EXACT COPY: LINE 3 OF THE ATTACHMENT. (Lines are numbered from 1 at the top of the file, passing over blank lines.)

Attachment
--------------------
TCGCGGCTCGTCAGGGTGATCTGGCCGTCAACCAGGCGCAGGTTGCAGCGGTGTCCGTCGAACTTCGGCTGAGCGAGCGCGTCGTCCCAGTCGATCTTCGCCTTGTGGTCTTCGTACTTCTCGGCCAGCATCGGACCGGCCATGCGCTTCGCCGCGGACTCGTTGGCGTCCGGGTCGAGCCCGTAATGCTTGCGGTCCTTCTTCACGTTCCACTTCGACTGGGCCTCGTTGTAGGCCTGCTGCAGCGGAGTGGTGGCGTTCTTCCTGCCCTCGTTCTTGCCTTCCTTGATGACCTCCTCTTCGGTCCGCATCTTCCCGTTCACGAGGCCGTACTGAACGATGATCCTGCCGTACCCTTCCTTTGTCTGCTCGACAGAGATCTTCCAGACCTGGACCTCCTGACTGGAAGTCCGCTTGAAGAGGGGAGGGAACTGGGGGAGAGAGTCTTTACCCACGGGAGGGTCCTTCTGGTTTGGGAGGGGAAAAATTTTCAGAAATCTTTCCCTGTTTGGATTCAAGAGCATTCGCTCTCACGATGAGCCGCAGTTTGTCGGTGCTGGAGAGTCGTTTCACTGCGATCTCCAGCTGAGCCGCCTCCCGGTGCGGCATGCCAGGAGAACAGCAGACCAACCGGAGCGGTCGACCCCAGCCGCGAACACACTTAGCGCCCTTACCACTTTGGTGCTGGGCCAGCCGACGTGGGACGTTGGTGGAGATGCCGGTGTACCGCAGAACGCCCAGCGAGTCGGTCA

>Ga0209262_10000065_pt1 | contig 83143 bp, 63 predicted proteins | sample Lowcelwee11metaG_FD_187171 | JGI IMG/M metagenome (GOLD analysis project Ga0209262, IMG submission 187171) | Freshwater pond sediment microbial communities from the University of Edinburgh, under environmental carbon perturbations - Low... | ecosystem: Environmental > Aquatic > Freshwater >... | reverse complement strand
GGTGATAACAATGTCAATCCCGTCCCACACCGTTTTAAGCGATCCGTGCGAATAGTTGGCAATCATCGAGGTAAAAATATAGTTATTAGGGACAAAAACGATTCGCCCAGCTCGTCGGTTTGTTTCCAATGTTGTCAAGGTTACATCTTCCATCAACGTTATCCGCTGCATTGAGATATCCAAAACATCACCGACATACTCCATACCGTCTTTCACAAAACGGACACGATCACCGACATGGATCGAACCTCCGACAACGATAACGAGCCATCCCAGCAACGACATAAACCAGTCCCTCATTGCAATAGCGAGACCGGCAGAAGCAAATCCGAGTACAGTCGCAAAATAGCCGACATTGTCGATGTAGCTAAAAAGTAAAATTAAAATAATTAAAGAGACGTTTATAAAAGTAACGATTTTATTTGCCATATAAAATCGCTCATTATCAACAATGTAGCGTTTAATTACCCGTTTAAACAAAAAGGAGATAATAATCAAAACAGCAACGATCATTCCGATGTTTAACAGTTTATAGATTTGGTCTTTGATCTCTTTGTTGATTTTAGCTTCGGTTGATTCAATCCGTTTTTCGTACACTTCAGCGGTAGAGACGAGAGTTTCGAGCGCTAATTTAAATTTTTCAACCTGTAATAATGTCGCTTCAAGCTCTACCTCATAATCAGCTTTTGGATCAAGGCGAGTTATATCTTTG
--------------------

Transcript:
GGTGATAACAATGTCAATCCCGTCCCACACCGTTTTAAGCGATCCGTGCGAATAGTTGGCAATCATCGAGGTAAAAATATAGTTATTAGGGACAAAAACGATTCGCCCAGCTCGTCGGTTTGTTTCCAATGTTGTCAAGGTTACATCTTCCATCAACGTTATCCGCTGCATTGAGATATCCAAAACATCACCGACATACTCCATACCGTCTTTCACAAAACGGACACGATCACCGACATGGATCGAACCTCCGACAACGATAACGAGCCATCCCAGCAACGACATAAACCAGTCCCTCATTGCAATAGCGAGACCGGCAGAAGCAAATCCGAGTACAGTCGCAAAATAGCCGACATTGTCGATGTAGCTAAAAAGTAAAATTAAAATAATTAAAGAGACGTTTATAAAAGTAACGATTTTATTTGCCATATAAAATCGCTCATTATCAACAATGTAGCGTTTAATTACCCGTTTAAACAAAAAGGAGATAATAATCAAAACAGCAACGATCATTCCGATGTTTAACAGTTTATAGATTTGGTCTTTGATCTCTTTGTTGATTTTAGCTTCGGTTGATTCAATCCGTTTTTCGTACACTTCAGCGGTAGAGACGAGAGTTTCGAGCGCTAATTTAAATTTTTCAACCTGTAATAATGTCGCTTCAAGCTCTACCTCATAATCAGCTTTTGGATCAAGGCGAGTTATATCTTTG